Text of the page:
Yet such is the apparent culture of anti-organization here, that there is an argument on the part of some otherwise fine civil society groups on the ground that “we don’t take a unified stance on Zionism or statehood” because “it’s too divisive.” This fear of being minimized by divisions regarding Zionism is bizarre, and even more so when one hears it coming from groups that boast a few homogeneous handfuls of active participants. Then there are some self-styled radical Jewish activist bases that say, “we can’t take a position on Zionism or statehood out of consideration for our own privilege; that is a call that needs to first come clearly from Palestinian civil society.” It’s an organizational crisis, if indeed the reigning interpretation of “civil society” as authority means that segregation, the false two state “solution” and Zionist Space itself can’t be opposed by an explicit counter-Zionist coalition–if ceding the position of privilege means still directing the flow of ideas through abnegation, or solicitude–if no lines of difference can be drawn between different groups–if there’s no place for debating tactics, which depend on place–if language difference becomes the alibi for not rooting out real political difference, so that we actually get duplicate sets of various groups under identical names in Arabic and Hebrew, permanently segregated as if by language alone. This isn’t the place to discuss at length the organizational culture as it exists on the ground. Rather, it’s a call for self-accounting as regards the absence of a broad, “internal-external”, coherent counter-Zionist front.

The lack of such a front clearly invites a range of organizational problems within, and perpetuates the hegemony of Zionist Space. On an individual level it only exacerbates frustration, depression and apathy. The antidote, of course, is creating local counter-Zionist spaces where ideas can flow. And while BDS is indeed a way of exerting spatial pressure, there is a limit as to how many university educated elites on the ground can possibly engage in the cooking of its brew (supportive letters). If Zionist Space is to be returned to its rightful place at the center of the discourse, then Inside/Outside is the position from which to speak of it.

As the theme of this essay is organization and space, I’ll end with Kwame Ture’s series of famous talks on “Mobilization vs. Organization”. There was more than just one speech on this subject and one of the main ones was in New York City Slave Theater in late 1996 or early 1997,  reminding civil society that organization is not a means to a specific end; rather, organization is a belief system, an ideology in itself. Mobilization is temporary and issue-oriented; organization is ongoing and endless. Mobilization is turned against the mobilizer, but real power lies in the organized people. The struggle from within Zionist Space comes with a built-in difficulty to organize. We inside have been trained to think of space in a certain way that adversely affects the mounting of a front against the Zionist class’s monopoly of all public institutions. Activists must understand their position vis-à-vis the real front line–space itself–so that the focus on the 1967 occupation should never deflect away from the very reversible mappings created by the Zionist class for the benefit of itself (to the detriment of Palestinians and the non-Zionist classes.)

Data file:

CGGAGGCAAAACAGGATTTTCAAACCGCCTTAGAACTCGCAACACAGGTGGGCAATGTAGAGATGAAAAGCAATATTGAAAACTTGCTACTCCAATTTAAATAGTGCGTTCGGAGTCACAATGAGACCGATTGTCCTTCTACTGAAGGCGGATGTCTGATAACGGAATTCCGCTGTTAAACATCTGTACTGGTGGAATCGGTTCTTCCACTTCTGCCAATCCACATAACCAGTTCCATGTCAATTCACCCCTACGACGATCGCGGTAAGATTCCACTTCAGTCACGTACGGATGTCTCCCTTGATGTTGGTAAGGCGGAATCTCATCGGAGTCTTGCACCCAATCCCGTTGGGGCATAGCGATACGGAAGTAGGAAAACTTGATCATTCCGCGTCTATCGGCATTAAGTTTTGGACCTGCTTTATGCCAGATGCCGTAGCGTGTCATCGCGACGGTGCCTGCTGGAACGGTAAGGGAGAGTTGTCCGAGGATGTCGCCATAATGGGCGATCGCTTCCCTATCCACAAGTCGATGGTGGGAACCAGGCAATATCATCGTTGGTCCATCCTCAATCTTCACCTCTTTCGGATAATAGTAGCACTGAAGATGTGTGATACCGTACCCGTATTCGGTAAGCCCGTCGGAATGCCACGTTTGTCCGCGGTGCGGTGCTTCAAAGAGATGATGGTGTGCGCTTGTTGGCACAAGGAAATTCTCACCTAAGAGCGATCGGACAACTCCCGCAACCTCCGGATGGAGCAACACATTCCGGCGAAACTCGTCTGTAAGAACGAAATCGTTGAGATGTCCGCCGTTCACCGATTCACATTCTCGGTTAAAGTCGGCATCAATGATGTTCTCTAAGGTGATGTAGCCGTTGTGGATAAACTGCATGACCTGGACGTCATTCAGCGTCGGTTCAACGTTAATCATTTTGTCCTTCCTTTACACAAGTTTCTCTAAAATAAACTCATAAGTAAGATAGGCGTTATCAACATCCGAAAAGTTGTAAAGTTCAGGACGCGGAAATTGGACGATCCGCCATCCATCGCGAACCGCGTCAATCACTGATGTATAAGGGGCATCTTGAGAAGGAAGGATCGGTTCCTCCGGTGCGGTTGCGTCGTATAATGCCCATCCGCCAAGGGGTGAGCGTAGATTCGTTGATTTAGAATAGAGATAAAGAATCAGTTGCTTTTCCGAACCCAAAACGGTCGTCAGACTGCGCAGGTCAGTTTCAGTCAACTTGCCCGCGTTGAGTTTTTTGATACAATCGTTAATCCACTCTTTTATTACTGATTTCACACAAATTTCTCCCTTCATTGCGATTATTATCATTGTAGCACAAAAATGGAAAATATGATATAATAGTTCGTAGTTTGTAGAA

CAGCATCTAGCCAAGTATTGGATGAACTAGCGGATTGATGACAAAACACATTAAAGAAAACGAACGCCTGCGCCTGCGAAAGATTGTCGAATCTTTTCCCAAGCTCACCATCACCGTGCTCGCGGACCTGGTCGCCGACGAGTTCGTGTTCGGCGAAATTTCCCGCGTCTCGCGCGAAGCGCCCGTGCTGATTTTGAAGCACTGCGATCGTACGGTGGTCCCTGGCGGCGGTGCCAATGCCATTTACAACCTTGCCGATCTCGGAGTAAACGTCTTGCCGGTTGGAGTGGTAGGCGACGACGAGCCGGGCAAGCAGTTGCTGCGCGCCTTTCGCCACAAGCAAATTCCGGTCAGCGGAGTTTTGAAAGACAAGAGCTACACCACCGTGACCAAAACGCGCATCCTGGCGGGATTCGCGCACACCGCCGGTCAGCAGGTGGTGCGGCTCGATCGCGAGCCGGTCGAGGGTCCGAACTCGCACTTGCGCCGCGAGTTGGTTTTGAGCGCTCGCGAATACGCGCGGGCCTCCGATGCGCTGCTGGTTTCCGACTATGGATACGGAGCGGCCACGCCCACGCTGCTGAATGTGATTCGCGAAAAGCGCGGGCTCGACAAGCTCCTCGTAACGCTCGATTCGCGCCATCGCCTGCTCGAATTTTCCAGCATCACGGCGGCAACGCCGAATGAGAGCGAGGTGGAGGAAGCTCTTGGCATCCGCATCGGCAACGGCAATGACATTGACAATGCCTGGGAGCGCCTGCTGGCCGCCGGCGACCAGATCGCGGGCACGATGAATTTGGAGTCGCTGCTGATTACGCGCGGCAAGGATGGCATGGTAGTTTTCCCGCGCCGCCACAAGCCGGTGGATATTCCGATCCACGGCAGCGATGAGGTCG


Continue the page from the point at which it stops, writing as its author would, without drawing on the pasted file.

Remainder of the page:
This is a shot of Zionist Space, interior/exterior view. It’s a supposedly stable arrangement, where different types of people get up in the morning and sleep at night. It’s a space where some people can marry into their own caste. It’s where one achieves one’s self-validation. Perhaps you can see what we can make of it.

Shimrit Baer

Shimrit Baer is a US-Israeli citizen and writer. She has done comparative research on South African apartheid in relation to Israel and Palestine. She supports the BDS movement.

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7 Responses

  1. JosephA on June 21, 2017, 7:20 pm

    Wow, thank you for the thorough analysis.

  2. eljay on June 22, 2017, 7:45 am

    I’m a pretty average person, so I have a hard time with the torrents of highbrow babble some authors feel convey information better than a few clear and concise paragraphs.

    Is the author saying that the best / most effective way to counter Zionism is not (only) to target the religion-supremacist “Jewish State” construct and its (war) criminal actions but to (also) expose and discredit the injustice and immorality of the ideology and its associated privileges?

  3. Liz on June 22, 2017, 9:27 am

    It’s refreshing to read about the vulnerability of Israelis who know they have been complicit and are questioning it. It’s the first step in making change and might be a wake up call for other Israelis to organize more as they process their own role in the occupation.

  4. echinococcus on June 22, 2017, 3:51 pm

    We on the ground ourselves don’t know how to be useful.

    Good. Forget all the rest of your babble. If you want to be useful, you get the hell out of that “ground”. That will make one invader fewer; every little bit helps. If you’re so inclined, you can be useful –much more!– from abroad.